Mindfulness and the Mindful Coach

At the end of this sentence stop and please close your eyes and focus on the next 5 breaths you slowly breathe in and out. If you did and truly focused on each breath, you experienced a moment of mindfulness. You may have noticed the brain attempting to chatter away but the volume was down so low because your total attention was looking at, feeling and experiencing 5 breaths. Nothing more. Nothing less. Join us as we dive deeper into understanding: what is mindfulness? What are its benefits? How can it help coaches be of greater service to their own growth and transformation that benefits themselves and their clients personally and professionally always and all ways?



As a coach if you continued to read on, you experienced what you wanted to do. Why did you do what you did? Why do people do what they do? The two reasons are: 1) because you/they are able; 2) because you/they can. Anything else is an explanation, rationalization, excuse masquerading as a fact.


If the reader didn’t observe the 5 breaths they now have an opportunity for a do-over. This may be more difficult because of judging the author or themselves. By focusing on those 5 breaths, really focusing on each inhalation and exhalation feelings, emotions, thoughts are identified as feelings, emotions, thoughts. Nothing more. Nothing less.


In a moment, the realization is I am breathing and observing. I feel the air in my nostrils. I sense the expansion of my entire chest area. I am not thinking because my brain is focused on the experience of breathing. No judgment, just observing. My inner chatterbox for a moment is quieted and is allowed to rest and just be present for that moment.


This comment summarizes what mindfulness is about: It’s not what you think. Are you able to look at some object and just look at it? No words just observe.


Are you able to listen, really listen with total attention because there’s no mind-chatter or holding what you are going to say? It’s interesting that hidden in the word “listen” is the word “silent.”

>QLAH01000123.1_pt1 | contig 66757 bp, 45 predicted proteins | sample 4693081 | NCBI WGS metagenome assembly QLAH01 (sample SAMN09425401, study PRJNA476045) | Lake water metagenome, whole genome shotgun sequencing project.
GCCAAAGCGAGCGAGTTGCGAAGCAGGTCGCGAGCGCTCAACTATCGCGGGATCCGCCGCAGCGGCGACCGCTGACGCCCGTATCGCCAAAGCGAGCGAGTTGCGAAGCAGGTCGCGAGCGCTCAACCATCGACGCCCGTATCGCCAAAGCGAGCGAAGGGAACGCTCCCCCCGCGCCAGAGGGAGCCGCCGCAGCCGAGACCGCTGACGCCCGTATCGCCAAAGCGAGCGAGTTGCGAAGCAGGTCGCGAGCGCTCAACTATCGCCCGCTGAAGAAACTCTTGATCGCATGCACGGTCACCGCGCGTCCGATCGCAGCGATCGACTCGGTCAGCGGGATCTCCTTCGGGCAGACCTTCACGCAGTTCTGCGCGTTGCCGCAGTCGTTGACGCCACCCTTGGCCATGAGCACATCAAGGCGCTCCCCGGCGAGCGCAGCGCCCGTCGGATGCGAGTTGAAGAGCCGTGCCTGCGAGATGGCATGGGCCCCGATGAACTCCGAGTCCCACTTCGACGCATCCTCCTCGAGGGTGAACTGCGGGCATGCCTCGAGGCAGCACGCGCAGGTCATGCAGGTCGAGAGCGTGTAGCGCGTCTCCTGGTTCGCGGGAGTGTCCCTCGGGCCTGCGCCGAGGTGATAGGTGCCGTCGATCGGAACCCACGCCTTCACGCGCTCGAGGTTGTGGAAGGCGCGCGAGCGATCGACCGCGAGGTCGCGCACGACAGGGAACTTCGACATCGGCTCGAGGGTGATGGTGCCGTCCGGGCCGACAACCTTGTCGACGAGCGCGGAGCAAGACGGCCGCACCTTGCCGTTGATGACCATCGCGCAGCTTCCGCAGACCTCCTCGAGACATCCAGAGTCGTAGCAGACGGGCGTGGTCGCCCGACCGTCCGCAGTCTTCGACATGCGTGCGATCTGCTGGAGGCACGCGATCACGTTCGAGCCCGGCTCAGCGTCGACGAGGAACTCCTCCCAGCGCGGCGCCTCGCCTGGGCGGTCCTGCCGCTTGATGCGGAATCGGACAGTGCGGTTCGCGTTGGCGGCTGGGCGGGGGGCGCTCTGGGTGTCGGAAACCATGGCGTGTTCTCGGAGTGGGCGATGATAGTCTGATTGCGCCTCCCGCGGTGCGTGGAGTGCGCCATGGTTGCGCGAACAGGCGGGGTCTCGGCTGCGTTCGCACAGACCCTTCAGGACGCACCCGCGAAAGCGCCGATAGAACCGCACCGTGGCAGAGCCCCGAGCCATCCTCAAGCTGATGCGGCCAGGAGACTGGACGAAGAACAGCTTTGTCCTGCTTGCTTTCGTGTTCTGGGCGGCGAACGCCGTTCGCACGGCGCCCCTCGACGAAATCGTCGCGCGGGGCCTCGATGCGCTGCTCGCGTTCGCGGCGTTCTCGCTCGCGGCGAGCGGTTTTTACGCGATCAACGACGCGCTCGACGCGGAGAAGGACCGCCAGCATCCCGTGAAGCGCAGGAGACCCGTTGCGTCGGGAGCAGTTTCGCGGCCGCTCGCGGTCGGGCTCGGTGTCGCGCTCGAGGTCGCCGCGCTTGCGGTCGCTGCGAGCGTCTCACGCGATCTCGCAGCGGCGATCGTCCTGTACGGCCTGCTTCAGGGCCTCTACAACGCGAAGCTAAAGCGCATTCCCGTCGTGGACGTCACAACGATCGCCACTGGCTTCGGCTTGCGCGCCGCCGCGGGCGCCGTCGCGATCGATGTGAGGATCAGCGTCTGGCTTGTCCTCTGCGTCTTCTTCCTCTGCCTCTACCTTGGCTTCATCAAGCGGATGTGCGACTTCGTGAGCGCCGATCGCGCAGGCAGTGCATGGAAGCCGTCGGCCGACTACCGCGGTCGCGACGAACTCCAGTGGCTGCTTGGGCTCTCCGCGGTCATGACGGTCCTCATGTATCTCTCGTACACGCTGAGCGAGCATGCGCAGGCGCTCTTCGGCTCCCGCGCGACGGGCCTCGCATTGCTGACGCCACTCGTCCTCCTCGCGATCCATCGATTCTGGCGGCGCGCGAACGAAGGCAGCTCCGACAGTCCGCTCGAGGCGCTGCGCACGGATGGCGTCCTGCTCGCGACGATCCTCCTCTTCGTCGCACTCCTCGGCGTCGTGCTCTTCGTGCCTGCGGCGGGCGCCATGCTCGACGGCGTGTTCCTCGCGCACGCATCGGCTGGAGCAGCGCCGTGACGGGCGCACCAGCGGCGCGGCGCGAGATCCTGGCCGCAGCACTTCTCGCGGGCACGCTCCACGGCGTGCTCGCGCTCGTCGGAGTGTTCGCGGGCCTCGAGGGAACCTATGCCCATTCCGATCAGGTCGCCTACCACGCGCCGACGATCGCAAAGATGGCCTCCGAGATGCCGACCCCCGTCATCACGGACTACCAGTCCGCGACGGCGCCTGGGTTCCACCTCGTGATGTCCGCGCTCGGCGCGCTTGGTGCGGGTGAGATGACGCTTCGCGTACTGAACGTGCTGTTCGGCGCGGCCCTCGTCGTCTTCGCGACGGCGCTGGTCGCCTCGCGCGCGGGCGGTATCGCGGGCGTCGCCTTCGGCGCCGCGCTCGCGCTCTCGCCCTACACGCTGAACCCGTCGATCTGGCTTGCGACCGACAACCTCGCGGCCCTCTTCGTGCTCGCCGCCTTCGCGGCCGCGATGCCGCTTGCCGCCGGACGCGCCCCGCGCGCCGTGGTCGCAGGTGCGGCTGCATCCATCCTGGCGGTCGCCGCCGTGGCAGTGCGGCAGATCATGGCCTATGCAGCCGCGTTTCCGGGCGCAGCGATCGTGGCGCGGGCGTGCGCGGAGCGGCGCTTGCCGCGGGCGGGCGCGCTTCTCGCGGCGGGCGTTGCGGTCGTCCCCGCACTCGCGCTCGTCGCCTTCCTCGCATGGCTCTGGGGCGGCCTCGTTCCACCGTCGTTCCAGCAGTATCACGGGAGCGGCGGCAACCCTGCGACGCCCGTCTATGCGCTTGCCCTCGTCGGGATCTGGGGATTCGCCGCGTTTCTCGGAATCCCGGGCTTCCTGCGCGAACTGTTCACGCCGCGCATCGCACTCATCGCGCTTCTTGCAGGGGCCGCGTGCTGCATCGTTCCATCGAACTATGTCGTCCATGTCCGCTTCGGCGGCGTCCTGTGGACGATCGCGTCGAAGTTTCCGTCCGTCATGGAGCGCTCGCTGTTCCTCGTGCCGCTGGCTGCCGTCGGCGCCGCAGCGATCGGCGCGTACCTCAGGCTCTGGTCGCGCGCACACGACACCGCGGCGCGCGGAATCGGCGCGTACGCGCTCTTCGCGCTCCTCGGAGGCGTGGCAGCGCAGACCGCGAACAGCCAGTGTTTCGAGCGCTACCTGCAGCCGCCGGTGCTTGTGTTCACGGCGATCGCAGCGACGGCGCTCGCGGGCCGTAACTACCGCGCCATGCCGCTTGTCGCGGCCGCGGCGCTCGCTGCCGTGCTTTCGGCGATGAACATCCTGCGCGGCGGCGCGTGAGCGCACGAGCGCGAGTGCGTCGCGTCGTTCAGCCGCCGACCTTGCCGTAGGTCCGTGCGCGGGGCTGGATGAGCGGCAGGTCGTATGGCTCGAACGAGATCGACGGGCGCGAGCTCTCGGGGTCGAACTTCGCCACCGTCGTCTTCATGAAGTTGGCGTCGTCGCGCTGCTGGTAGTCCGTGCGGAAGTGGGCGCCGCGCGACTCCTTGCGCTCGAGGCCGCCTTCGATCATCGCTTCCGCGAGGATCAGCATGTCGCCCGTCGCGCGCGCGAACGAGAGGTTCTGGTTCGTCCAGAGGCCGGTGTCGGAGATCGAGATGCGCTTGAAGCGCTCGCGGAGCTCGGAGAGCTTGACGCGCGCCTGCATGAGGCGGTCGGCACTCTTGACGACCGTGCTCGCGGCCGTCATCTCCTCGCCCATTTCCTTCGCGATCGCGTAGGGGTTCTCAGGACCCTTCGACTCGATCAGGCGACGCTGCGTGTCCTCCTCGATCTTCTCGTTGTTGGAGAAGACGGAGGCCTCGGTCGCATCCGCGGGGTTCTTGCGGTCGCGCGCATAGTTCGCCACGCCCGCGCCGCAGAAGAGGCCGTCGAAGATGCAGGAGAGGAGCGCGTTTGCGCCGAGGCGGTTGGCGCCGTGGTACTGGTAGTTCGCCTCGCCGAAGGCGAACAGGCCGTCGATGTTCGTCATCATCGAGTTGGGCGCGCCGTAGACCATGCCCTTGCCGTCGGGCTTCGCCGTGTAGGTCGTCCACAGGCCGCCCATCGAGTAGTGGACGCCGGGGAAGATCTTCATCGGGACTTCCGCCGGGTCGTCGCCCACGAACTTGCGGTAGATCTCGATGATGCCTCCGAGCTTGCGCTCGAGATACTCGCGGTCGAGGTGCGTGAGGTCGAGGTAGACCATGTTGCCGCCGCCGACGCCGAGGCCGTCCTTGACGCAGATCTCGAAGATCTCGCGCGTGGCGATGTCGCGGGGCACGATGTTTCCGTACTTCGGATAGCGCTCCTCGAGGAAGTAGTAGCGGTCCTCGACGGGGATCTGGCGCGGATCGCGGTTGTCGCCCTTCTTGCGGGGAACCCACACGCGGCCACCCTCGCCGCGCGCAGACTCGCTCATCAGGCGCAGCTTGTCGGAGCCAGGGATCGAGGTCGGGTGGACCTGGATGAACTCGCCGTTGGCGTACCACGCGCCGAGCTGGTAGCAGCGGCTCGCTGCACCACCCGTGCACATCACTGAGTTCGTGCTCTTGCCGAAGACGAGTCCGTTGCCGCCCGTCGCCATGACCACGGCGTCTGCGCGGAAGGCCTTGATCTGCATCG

Jon Kabat-Zinn’s definition “Intentionally focusing attention on moment-to-moment experience without being swept up by judgments or preconceived ideas and expectations” pictures what those moments look like. No inner dialogue.


As a coach, our role is creating a relationship based on hearing what a client needs to hear based on trust and truth. The truth being the client is responsible for the life they are living and creating. The trust being they are capable of much better results than they are currently generating and they can generate their own better, more life-giving solutions


Mindfulness is a state of being non-judgmentally aware of one’s own experience moment-to-moment (Davis & Hayes, 2012). Mindfulness is “being in the moment.” A mindful coach practices and teaches “stop and smell the roses." Be present. Be present. Be present. Be aware. Be awake. Be here in this moment.


I have thoughts. I am not my thoughts. I have feelings. I am not my feelings. I have emotions. I am not my emotions. I have sensations. I am not my sensations. A difficult lesson to learn yet a life-making game changer.


That awareness of thought, emotion, perception, and overall experience are direct responses to a state of mindfulness. Research continues to uncover the many benefits of mindfulness for both coach and client.


Join us as we dive deeper into understanding: what is mindfulness? What are its benefits? How can it help coaches be of greater service to their own growth and transformation that benefits themselves and their clients personally and professionally always and all ways?


What is mindfulness?


“Intentionally focusing attention on moment-to-moment experience without being swept up by judgments or preconceived ideas and expectations.” — Jon Kabat-Zinn, PhD Scientist, Author, Professor